The problem is when people try to use ITIL for things that ITIL is not designed for - and when there is other tools/processes to meet them


I don't see this. I can honestly say that I have never once run into a company that tried to use ITIL for anything other than what ITIL recommends it be used for (Incident Mgmt, Problem Mgmt, Change Mgmt, CMDBs, etc. No one is trying to use ITIL for design, development, PMO, etc.). More commonly, they will go down a path implementing something that is recommended by ITIL, such as Incident Management, and have it conflict with more traditional Service Reqeust Management. Another example is the complete vagueness and even inaccuracies in the definition of things like the DSL. A huge issue that many IT and non-IT leaders have with ITIL is that it fosters a culture of making IT bigger and stronger, rather than reducing it and possibly eliminating it. For example, while it fosters creating a solid Incident Management escalation process, it says nothing about trying to improve quality and reduce costs enough to possibly eliminate the need for a Service Desk and/or Service Delivery team. Remember, for most companies IT is an "expense" and a non-core competency. It's not a revenue generator for these companies and every dollar you spend on ITIL is a dollar pulled away from opening new revenue streams. This doesn't mean it's a bad thing to invest in ITIL. It just means it needs to be tempered with common sense.

As always, I enjoy the information exchange. I hope this helps.

Regards,
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Guerino1
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PostPosted: Fri Nov 03, 2006 2:46 pm    Post subject: Reply with quote

Hi Joe,

JoePearson wrote:
John,
I've seen enterprises go down a path that's difficult to recover from - like getting the wrong definition of DSL, or misunderstanding the roles of escalation levels vs incident and problem allocation.


The definition of the DSL is so vague in ITIL that very few enterprises will even attempt to implement it, as the risk of getting it wrong can be too detrimental to them.

Quote:
One area I feel particularly strongly that this applies is the nature of the CMDB. If you check out ERP for IT and the IT Skeptic you'll see some strong arguments for the ITIL CMDB being a complete trap unless best practice data modelling (and perhaps business process modelling) are applied, and replace some of the simplistic statements in ITIL.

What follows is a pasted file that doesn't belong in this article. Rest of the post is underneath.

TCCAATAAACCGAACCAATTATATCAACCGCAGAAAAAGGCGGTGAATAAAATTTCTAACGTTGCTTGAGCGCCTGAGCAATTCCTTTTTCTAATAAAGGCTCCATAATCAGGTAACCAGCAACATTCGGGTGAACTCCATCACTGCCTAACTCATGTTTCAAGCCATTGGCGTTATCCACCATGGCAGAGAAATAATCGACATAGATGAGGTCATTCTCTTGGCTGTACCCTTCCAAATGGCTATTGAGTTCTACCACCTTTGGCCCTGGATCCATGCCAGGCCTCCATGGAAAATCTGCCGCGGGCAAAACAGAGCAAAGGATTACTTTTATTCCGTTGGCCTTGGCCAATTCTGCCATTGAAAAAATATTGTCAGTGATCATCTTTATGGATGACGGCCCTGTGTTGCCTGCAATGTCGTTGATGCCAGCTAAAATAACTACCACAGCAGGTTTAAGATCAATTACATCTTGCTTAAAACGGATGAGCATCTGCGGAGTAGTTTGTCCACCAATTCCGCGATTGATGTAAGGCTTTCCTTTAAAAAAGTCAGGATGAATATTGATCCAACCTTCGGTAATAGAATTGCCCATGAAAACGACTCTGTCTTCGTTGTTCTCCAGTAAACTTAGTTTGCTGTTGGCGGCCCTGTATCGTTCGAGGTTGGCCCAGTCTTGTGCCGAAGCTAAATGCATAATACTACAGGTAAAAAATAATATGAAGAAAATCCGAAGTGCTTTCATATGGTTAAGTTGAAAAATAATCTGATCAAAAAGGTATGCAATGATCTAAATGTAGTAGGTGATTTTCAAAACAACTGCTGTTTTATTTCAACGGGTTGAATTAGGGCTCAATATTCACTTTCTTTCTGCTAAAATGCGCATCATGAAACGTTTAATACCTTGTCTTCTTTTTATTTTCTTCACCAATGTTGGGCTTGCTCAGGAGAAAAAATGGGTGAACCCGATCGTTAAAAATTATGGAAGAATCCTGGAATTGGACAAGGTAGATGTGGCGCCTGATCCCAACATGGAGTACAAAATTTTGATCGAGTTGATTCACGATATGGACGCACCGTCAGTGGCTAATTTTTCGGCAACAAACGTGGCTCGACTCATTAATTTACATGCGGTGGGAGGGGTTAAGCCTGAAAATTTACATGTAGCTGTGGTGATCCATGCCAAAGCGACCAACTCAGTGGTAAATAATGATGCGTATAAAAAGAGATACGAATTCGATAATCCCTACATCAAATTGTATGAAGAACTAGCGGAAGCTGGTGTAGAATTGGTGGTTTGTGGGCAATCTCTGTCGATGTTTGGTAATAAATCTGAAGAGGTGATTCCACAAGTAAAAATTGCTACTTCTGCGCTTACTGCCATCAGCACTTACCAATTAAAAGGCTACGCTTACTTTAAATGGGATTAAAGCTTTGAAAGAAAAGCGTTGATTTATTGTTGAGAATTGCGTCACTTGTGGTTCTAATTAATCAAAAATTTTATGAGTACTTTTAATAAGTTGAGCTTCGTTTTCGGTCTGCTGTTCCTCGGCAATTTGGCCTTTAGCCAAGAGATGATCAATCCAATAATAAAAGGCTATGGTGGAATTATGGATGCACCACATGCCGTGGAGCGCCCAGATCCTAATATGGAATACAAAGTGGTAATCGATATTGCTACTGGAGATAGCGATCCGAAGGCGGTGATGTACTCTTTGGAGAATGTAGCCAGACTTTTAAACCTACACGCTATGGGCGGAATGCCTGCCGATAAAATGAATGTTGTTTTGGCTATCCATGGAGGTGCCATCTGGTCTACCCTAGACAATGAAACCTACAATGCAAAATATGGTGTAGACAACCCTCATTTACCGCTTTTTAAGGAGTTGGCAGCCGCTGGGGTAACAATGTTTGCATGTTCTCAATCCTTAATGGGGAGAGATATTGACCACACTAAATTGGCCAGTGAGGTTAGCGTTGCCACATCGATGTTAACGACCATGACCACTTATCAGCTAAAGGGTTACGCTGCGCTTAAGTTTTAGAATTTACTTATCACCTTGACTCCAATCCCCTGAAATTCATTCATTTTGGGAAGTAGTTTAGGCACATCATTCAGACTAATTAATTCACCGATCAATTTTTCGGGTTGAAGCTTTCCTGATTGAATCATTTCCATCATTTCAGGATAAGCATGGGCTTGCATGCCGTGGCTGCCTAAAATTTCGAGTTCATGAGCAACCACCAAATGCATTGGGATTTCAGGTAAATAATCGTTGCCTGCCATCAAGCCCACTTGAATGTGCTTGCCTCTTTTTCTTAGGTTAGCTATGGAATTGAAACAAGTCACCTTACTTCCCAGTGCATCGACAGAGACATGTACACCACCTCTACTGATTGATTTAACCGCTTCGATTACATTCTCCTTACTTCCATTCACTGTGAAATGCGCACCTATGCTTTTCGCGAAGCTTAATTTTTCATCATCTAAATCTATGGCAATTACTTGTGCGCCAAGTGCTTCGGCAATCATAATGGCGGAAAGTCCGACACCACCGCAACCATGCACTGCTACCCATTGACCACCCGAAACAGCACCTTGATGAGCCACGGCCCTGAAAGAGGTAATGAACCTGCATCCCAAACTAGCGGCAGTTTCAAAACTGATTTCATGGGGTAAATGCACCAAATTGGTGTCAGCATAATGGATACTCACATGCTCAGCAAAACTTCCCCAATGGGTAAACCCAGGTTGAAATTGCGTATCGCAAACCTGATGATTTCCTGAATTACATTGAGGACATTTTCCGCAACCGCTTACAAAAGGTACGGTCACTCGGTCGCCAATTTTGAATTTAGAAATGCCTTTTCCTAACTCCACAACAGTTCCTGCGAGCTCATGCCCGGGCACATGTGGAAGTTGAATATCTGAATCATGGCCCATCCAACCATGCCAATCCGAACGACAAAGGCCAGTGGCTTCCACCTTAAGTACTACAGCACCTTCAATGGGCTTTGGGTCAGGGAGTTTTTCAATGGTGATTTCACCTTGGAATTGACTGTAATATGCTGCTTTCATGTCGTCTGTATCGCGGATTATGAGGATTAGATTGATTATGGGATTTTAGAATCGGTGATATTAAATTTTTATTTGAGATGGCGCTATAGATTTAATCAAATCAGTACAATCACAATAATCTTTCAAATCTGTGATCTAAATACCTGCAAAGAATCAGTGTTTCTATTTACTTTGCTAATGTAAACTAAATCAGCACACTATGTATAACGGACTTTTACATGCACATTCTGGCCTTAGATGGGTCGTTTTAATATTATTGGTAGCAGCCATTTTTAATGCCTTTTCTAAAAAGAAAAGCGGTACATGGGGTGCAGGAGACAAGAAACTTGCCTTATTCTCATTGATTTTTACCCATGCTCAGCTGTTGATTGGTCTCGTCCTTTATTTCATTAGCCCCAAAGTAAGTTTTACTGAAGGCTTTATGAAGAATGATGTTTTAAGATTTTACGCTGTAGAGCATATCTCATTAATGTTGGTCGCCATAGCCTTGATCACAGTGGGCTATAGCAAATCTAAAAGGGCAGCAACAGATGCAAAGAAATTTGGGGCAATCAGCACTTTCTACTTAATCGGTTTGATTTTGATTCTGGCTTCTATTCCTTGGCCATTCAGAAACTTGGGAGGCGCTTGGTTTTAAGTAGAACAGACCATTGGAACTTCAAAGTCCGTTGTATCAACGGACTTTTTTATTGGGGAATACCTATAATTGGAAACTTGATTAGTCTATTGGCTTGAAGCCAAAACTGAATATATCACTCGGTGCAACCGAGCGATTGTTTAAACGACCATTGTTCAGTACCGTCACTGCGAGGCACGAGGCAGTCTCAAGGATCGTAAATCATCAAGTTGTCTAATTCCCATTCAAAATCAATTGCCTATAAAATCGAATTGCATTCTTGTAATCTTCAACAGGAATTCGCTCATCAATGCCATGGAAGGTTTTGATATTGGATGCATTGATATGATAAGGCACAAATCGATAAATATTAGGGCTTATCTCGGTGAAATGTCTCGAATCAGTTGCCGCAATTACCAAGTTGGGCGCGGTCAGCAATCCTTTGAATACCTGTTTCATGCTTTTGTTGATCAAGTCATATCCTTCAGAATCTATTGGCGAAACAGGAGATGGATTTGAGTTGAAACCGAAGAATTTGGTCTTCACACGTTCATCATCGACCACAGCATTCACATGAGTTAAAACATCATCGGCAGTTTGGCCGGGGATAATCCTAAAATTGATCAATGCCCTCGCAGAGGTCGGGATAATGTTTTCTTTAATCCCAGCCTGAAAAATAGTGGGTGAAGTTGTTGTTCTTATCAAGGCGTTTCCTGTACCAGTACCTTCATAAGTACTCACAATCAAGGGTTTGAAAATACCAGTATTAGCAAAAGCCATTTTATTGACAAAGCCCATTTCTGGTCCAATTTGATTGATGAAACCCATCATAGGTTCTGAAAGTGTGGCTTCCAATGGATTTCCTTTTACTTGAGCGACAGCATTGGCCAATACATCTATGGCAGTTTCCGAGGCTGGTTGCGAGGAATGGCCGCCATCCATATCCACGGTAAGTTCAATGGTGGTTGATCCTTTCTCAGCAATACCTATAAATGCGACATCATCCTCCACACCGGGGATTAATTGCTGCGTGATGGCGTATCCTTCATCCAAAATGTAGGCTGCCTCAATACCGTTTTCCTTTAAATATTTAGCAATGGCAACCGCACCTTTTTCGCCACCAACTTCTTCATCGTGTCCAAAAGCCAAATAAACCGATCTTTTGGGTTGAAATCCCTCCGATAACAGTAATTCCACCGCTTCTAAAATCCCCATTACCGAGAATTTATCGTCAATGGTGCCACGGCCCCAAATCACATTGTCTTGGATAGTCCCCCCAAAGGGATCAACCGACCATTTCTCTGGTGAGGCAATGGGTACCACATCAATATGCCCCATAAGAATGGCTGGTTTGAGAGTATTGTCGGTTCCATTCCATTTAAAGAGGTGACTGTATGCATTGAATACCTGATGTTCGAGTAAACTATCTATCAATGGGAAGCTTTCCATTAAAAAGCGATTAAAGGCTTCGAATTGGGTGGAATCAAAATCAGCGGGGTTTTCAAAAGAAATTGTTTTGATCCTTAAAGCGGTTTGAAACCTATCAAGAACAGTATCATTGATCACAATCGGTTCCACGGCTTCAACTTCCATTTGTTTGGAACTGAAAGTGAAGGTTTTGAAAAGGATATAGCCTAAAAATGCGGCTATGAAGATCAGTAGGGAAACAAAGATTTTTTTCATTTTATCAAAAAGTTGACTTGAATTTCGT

Amen, my friend. I can't provide an accurate statistic, here, but I can honestly say that the majority of the people that say "CMDB" really are talking about nothing more than an Asset Register/Inventory. Quite disturbing to me is that very few IT infrastructure resources I speak with seam to even understand what a real CMDB is. As a result, they'll implement nothing more than a simple Asset Register and start to make other systems dependent on it, making it very expensive and complicated to pull out of the investment or even improve it to meet the needs of a growing enterprise.

Again, I hope this helps.

Regards,
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raroa
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PostPosted: Tue Dec 05, 2006 6:02 pm    Post subject: Reply with quote

As the IT Skeptic says, sooner or later someone will do the equivalent red and blue books for ISO20000 and that will be that for ITIL. And he suggests that since that someone will need deep pockets to fund such an undetaking they will probably be American and quite possibly based in Redmond.
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bamsejon
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PostPosted: Mon Apr 02, 2007 11:21 pm    Post subject: Reply with quote

Guerino1 wrote:
Hi Joe,
Amen, my friend. I can't provide an accurate statistic, here, but I can honestly say that the majority of the people that say "CMDB" really are talking about nothing more than an Asset Register/Inventory. Quite disturbing to me is that very few IT infrastructure resources I speak with seam to even understand what a real CMDB is. As a result, they'll implement nothing more than a simple Asset Register and start to make other systems dependent on it, making it very expensive and complicated to pull out of the investment or even improve it to meet the needs of a growing enterprise.

Regards,


Amen to that, been there, are there Smile